appear in media images of women. According to research conducted by Goffman (1976)
magazine advertisements influenced the creation of cultural values and the distinction in gender
roles.
The presentation of unrealistic skinny women has been a frequent critique of
communication scholars. Women depicted in image advertisements are often a misrepresentation
of the average sized woman in our society. According to the Media Awareness Network (2008),
the standard model twenty years ago weighed 8 percent less than the average woman. Currently,
female models represented in the media weigh 23 percent less than the average woman. This
saddening statistic displays the ideological shift of the definition of beauty over the decades.
This shift can be seen not only in women, but those who are exceedingly young.
According to findings conducted by Muller (1998), 40% of 6-year-old girls wished that they
were thinner. This can be attributed to societys obsession with beauty and to be categorized as
beautiful, one must be thin. Muller also found that these negative ideologies were correlated

with the act of dieting. The popularity of dieting in our society is intertwined with the distorted
body image presented by the media.
Another study that supports this notion of a negative body image was conducted by Park
(2005). This study confirmed that female college students received pressure to be thin directly
from the media. It also noted that women applied unnecessary pressure on themselves by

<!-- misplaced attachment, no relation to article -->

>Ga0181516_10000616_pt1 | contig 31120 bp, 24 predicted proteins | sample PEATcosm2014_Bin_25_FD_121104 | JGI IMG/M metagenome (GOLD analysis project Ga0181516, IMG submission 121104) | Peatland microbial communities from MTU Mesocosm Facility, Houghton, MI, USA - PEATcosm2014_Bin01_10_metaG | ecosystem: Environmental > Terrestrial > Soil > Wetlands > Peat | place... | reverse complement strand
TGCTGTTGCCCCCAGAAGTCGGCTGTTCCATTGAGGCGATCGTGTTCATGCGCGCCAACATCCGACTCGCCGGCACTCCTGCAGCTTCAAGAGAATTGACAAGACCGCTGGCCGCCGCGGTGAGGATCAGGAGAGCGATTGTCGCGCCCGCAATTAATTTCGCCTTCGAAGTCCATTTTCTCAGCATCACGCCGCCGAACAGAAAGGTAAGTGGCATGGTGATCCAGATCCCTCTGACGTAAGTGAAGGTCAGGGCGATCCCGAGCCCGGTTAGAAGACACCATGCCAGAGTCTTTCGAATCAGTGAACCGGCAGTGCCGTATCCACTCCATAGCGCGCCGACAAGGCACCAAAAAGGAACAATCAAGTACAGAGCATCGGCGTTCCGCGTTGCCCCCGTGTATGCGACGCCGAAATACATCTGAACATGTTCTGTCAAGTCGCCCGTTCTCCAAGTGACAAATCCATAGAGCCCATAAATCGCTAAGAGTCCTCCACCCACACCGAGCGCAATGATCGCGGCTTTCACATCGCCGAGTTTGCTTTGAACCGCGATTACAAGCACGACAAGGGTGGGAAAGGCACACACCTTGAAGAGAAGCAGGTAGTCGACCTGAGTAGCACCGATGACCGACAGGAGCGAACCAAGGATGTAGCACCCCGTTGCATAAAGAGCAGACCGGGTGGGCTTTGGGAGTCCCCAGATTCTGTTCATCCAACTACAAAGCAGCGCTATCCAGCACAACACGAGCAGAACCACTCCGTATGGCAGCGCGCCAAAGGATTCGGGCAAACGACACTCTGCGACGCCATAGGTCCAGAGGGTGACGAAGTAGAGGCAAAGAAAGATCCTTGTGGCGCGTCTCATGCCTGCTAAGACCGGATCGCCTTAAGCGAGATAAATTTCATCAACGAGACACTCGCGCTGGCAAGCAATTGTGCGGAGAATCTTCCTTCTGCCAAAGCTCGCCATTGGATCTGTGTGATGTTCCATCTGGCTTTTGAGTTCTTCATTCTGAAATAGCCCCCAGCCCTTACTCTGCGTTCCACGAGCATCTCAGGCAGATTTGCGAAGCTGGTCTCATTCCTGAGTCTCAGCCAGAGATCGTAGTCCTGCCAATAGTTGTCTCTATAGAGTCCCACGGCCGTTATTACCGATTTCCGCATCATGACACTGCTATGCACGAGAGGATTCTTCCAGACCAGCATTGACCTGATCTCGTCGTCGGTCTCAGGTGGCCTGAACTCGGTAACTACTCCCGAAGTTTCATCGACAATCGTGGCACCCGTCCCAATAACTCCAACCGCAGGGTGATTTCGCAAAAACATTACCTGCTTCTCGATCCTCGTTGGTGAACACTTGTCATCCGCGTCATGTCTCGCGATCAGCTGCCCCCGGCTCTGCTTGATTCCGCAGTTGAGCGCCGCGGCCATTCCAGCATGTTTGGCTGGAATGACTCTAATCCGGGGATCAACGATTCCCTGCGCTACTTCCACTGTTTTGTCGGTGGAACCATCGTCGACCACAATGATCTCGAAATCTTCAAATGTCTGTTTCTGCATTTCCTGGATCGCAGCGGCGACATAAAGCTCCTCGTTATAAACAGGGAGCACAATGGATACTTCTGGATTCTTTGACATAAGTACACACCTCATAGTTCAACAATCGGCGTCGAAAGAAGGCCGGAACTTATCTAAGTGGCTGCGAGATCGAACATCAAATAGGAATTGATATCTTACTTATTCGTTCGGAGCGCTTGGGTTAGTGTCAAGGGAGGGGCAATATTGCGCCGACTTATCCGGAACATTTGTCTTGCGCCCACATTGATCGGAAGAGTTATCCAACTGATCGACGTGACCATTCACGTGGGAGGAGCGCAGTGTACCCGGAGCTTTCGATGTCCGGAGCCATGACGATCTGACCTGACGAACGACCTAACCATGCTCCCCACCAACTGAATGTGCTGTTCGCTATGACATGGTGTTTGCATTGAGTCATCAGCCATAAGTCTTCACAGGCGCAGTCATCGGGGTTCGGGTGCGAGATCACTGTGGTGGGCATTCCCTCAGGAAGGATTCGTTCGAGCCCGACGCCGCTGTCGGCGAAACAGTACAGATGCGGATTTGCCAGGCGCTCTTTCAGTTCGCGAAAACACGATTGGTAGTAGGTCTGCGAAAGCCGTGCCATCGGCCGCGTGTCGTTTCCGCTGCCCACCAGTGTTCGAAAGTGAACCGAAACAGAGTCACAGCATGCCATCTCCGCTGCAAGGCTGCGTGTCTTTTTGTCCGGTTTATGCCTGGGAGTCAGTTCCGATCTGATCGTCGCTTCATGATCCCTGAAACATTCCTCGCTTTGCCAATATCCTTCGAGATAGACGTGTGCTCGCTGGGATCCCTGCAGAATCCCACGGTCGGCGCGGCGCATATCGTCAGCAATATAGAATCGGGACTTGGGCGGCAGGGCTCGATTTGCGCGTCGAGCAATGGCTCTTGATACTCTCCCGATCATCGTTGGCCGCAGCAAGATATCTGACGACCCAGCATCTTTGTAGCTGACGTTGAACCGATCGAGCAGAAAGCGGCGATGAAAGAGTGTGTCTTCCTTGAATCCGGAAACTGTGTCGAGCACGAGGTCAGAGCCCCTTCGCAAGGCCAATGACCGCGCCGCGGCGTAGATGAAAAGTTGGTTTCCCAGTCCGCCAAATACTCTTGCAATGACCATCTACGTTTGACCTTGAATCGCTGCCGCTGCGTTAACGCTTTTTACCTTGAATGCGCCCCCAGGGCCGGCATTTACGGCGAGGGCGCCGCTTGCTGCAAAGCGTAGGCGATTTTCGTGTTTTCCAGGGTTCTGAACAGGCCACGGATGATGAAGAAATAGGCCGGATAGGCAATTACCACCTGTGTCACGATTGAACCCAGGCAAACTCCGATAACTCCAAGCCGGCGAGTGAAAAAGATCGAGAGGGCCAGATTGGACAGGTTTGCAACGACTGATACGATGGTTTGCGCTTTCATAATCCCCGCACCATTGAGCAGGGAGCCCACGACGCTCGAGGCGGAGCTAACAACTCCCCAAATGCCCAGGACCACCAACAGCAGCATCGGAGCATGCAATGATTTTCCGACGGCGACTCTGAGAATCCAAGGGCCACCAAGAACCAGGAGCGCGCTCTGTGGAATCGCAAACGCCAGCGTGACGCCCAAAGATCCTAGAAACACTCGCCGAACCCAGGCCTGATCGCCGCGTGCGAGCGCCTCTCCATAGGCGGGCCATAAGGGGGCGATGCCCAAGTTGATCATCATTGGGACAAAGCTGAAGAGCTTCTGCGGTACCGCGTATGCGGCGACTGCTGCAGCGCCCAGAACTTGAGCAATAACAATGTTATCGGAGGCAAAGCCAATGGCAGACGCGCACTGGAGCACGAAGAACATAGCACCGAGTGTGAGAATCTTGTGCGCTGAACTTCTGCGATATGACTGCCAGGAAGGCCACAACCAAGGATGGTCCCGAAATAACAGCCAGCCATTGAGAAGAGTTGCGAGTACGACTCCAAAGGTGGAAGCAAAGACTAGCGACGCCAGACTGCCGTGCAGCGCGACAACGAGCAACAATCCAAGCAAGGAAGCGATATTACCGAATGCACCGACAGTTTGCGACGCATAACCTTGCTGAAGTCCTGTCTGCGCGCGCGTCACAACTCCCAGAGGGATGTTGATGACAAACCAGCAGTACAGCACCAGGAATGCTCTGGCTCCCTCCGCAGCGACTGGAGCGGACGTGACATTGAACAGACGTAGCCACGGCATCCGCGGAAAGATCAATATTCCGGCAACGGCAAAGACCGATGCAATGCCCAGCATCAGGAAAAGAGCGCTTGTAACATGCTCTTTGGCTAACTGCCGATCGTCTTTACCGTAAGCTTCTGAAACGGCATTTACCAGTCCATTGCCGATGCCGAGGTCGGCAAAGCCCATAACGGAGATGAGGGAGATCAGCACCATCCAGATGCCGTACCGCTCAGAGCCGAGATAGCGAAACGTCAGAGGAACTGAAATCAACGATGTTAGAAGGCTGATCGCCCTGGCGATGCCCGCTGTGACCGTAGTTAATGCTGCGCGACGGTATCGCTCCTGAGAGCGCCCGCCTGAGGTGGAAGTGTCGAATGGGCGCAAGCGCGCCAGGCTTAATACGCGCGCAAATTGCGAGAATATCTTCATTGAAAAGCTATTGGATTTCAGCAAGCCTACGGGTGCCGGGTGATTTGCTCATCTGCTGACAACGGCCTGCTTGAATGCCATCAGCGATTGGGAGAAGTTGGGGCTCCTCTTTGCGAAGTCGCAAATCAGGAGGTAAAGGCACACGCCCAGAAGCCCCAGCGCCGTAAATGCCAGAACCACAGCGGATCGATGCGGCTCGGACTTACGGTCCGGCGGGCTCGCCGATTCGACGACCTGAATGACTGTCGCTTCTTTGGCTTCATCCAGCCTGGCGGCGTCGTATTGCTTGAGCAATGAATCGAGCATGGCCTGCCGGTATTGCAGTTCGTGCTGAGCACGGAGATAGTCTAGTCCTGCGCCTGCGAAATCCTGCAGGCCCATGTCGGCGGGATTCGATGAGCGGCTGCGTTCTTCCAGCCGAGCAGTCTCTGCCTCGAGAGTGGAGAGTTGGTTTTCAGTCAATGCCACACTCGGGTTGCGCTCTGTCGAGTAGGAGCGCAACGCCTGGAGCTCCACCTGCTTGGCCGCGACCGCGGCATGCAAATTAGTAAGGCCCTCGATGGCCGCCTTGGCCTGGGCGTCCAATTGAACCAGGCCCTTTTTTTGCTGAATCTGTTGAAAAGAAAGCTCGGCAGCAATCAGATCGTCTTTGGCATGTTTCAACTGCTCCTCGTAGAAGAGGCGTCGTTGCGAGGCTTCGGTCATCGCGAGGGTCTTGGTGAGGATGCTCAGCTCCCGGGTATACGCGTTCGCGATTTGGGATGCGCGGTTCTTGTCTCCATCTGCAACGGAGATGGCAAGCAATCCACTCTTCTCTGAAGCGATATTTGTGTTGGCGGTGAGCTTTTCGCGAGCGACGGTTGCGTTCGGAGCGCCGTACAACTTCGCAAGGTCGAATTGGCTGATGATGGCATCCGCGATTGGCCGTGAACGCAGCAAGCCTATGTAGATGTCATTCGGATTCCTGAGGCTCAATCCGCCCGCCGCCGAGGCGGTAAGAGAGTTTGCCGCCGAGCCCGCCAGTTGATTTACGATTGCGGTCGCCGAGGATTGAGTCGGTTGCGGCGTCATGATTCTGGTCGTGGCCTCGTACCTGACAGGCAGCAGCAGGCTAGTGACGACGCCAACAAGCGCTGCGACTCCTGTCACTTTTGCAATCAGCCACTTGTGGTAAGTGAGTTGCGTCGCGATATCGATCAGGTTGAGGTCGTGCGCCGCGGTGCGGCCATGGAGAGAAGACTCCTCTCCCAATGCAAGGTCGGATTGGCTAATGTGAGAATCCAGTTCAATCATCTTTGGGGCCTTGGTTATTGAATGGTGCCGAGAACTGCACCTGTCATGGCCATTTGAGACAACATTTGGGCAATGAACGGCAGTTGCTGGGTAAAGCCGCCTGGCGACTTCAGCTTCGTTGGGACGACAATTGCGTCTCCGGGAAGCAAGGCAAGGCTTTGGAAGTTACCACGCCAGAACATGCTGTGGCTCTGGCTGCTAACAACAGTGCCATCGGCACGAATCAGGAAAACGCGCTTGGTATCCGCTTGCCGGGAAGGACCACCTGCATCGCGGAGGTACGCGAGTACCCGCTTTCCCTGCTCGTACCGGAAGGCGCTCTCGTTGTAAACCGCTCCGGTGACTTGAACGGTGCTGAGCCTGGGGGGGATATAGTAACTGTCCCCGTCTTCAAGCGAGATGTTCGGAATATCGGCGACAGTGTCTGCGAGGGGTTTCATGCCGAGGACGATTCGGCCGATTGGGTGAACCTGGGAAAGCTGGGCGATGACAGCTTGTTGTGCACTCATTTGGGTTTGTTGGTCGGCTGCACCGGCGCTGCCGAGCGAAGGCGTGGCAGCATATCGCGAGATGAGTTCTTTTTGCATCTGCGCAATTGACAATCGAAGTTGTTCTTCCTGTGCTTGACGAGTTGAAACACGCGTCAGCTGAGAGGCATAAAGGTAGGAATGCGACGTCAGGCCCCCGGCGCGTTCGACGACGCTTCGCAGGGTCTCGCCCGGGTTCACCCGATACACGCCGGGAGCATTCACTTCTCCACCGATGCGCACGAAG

assuming that those around them valued a thinner body type.
According to Stern (2004), advertisements geared towards women emphasize the
importance of physical appearance. These advertisements also urge consumers to buy specific
products and conduct certain behaviors to look as young and thin as the models represented in
the image. For example, if a consumer purchases Calvin Klein jeans, they will be able to portray
a sexual, thin image. However, those who purchase these products are most likely going to be let
down by the results. They are not going to be as thin or beautiful as the model pictured in the
advertisement, causing them to constantly pay attention to negative physical attributes.
Due to the overwhelming presence of unrealistic images of women in the media, many
average women critically evaluate themselves. According to Wolszon (1998), women who are
dissatisfied with themselves are more likely to experience self-esteem problems, depression, and
a higher risk of eating disorders. These negative consequences of false mediated stereotypes
should be taken seriously. According to Garner and Garfinkel (1985), body image and selfesteem have been proven to play important roles in the creation of eating disorders. Eating
disorders are extremely popular among adolescents and young women.
Social Comparison Theory
Due to constant exposure to image advertisements, women in society often become
acutely aware of their own body image. The social comparison theory developed by Festinger
(1954) helps to explain the process of self comparison. Festinger proposed that individuals tend
to evaluate themselves by looking at other social groups around them. There are two types of
social comparison that were later developed. Downward social comparison, is the comparison to
others that are not as fortunate ultimately increasing your self-worth and self-image. (Wills,
1991). Upward social comparison is the more negative side to the social comparison theory. This
type of comparison includes judgements placed on those who are better than our personal selfimage. Constant upward judgement can be very threatening to a positive self-esteem and can
contribute to negative behaviors (Higgins, 1987).
This theory can be directly applied to the social comparison processes of consumers. If a young
woman is subjected to unrealistic body images on a daily basis, she is most likely going to take
part in a social comparison process. Further research conducted by Wood (1989) suggested that
social comparison can affect self-feelings and self-concept. After the young woman is
overexposed to image advertisements, she may choose to evaluate herself in a negative manner.